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cataract, usually bilateral, present at birth. It occurs as an autosomal recessive condition in Jersey calves. In humans approximately 25% of bilateral congenital cataracts are autosomal dominant [MIM*116200, *116700]; X-linked forms also exist [MIM*302200, *302300]. Most congenital cataracts are sporadic, some the result of prematurity, intrauterine infection, drug-related toxicity, injury, chromosomal, or metabolic disorders.
congenital cataractNeonatology Clouding of cornea at birth Etiology Cerebrohepatorenal syndrome, congenital rubella, Conradi-Huhnermann syndrome, Down syndrome, ectodermal dysplasia, galactosemia, Hallerman-Streiff syndrome, Lowe syndrome, Marinesco-Sjögren syndrome, Pierre-Robin syndrome, Sieman syndrome, trisomy 13 Management Cataract removal and insertion of artificial lens. See Cataract.
opacity of the lens of the eye or its capsule or both. Cataract may result from injuries to the eye, exposure to great heat or radiation, or inherited factors. Rare in cattle and swine, common in dogs. Treatment consists of surgical removal of the lens (lens extraction or cataract extraction). May affect the entire lens or be localized, e.g. posterior polar cataract.
any non-congenital cataract; usually the result of trauma, systemic disease or another eye disorder.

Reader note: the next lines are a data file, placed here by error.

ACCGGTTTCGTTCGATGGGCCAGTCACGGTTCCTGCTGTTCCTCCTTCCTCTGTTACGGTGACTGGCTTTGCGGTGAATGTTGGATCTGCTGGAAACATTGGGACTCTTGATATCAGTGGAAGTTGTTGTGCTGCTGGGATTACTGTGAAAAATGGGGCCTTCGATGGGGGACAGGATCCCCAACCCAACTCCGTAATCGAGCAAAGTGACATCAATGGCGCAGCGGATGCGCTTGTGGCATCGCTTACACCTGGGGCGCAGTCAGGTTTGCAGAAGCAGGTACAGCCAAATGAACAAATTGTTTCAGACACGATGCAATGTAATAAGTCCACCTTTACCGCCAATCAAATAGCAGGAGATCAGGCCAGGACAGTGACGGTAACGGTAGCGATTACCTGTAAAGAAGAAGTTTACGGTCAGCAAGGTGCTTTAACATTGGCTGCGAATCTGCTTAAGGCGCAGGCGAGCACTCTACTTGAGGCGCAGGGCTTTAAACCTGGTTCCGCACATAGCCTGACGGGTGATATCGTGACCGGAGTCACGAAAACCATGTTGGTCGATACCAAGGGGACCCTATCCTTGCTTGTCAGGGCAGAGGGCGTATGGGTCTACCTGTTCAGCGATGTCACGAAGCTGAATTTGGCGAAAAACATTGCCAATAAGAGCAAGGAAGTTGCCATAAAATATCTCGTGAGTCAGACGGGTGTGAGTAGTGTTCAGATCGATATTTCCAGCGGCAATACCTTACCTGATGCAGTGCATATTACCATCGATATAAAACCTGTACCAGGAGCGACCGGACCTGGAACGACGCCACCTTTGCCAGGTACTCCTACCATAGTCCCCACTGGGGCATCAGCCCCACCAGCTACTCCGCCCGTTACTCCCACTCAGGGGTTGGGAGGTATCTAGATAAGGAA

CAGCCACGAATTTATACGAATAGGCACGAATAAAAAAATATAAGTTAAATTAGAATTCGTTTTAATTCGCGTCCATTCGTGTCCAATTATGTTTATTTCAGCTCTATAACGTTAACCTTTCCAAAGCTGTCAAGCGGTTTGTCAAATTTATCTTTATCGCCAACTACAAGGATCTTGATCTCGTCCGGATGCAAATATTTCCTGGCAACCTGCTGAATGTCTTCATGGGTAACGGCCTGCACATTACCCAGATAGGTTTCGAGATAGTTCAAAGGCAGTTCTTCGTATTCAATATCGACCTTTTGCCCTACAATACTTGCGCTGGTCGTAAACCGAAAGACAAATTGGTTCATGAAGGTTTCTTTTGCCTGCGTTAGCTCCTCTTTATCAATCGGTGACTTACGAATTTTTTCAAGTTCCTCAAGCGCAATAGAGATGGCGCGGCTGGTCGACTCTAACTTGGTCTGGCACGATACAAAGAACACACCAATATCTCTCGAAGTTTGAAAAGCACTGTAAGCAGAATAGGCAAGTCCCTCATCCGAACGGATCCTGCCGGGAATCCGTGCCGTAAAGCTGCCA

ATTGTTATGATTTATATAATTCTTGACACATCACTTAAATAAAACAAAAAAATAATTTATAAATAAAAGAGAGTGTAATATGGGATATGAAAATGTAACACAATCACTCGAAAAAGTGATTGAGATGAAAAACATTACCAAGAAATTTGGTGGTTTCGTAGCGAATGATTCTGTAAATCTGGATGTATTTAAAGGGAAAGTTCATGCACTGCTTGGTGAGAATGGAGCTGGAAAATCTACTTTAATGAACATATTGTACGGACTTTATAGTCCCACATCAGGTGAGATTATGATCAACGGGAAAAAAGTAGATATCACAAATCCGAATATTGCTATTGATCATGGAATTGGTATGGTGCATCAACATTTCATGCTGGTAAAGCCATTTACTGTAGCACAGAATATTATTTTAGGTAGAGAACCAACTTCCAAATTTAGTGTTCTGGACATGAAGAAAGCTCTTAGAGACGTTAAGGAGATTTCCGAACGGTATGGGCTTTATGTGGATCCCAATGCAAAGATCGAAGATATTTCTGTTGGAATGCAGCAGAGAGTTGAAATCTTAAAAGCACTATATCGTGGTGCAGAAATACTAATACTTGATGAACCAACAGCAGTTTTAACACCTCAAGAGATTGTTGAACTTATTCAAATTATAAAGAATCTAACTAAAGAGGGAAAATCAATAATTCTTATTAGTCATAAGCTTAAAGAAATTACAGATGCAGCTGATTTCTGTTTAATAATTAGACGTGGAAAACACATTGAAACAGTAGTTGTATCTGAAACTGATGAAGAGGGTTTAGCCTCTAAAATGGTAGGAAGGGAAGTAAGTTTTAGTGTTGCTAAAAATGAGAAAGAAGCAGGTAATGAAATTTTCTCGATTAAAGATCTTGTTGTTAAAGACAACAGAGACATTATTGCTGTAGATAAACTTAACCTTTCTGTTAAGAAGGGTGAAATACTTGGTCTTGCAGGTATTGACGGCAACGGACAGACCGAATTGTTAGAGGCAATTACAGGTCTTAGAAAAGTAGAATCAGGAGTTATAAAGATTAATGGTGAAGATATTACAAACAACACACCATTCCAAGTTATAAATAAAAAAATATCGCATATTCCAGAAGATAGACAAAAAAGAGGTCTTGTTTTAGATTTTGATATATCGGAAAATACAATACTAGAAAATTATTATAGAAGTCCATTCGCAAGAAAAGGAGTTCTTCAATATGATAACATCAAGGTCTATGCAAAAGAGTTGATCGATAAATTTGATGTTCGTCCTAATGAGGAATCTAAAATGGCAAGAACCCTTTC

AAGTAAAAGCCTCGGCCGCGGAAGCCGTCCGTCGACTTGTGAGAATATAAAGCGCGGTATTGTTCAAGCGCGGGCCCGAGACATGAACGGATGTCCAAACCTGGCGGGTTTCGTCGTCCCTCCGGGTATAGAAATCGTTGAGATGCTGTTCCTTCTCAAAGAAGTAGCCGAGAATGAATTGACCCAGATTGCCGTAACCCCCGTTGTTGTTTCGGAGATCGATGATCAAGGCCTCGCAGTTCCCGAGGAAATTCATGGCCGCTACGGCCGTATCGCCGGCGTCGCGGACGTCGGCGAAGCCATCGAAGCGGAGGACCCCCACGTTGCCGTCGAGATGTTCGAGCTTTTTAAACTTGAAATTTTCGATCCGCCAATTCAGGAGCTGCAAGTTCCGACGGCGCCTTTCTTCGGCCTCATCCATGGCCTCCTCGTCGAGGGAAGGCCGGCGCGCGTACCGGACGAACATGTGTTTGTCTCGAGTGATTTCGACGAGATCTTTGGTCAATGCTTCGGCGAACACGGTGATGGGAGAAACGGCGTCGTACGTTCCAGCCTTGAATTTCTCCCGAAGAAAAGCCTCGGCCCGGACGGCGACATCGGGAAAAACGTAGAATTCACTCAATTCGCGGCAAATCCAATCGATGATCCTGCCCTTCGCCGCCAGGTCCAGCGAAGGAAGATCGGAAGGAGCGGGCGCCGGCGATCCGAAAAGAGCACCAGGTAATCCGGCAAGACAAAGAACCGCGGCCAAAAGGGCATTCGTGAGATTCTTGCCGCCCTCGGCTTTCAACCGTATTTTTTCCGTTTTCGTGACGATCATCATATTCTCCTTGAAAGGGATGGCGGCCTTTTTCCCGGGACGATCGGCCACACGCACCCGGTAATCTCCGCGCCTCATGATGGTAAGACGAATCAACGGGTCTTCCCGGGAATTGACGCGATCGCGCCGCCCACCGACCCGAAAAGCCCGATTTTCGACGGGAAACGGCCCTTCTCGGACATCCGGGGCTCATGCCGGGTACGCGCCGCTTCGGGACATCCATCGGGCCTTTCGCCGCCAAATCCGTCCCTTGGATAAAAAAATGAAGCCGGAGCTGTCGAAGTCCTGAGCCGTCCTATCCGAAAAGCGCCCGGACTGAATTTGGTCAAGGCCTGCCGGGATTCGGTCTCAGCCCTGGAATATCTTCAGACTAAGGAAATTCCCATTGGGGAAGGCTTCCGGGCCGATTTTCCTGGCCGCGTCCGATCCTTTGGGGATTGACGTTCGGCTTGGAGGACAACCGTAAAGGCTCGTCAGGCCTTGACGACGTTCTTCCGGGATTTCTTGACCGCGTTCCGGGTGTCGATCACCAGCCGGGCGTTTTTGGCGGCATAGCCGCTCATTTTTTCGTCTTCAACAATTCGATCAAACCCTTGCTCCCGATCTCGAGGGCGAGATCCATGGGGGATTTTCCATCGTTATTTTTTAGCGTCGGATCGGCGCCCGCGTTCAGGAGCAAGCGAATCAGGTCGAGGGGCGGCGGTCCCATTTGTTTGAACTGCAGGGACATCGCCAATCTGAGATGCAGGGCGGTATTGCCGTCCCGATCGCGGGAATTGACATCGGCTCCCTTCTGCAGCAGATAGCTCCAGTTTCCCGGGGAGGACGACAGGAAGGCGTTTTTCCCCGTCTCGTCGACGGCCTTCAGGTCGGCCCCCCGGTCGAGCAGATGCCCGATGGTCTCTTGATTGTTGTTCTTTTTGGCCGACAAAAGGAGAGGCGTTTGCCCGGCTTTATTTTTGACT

1. any membrane of the pupillary area after extraction or absorption of the lens.
2. secondary cataract (below).
one consisting of an opacity of the capsule of the lens.
a cataract occurring secondarily to other intraocular disease.
present at birth; often not progressive. See also white eye calf syndrome.
an opacity in the cortex of the lens. The common form of cataract in dogs; inherited in many breeds, often in association with progressive retinal atrophy.
one that occurs at any age before the animal becomes an adult.
one associated with diabetes mellitus.
one caused by electrical current as in electrocution.
one caused by prenatal influences.
focal ring cataract
a perinuclear opacity with normal lens fibers surrounding it. Usually the result of an in utero or neonatal insult to the lens.
a focal opacity at the point where the hyaloid artery meets the posterior lens capsule. See also mittendorf's dot.
one in which the lens has begun to liquefy.
a very early stage of development with no impairment of vision.
occurs in a number of breeds of cattle, often in combination with other abnormalities of the eye. Affected calves are usually normal in other respects and can be reared if the inconvenience of their blindness can be overcome. Also occurs in dogs, often with late onset and in association with other inherited ocular defects such as progressive retinal atrophy.
a mature cataract that has become swollen.
one developing in very young animals, for example dogs less than 6 months of age.
opacity of the lens not affecting the capsule.
one in which the lens is completely opaque.
liquefaction, except the nucleus which drops to the bottom of the lens, and shrinkage of the capsule.
one involving the nucleus of the lens; the common form of congenital cataracts.
nuclear Y cataract
a form of congenital cataract in which small opacities outline the Y suture of the nucleus.
one caused by radiation, as in radiotherapy.
a capsular opacity covered by another layer of epithelium.
1. one that forms after most of the lens has been removed.
2. complicated cataract.
occurs in the aged of all species, preceded by nuclear sclerosis.
may be anterior or posterior. Inherited in several breeds of dogs.
one caused by exposure to a toxic substance.
one caused by trauma.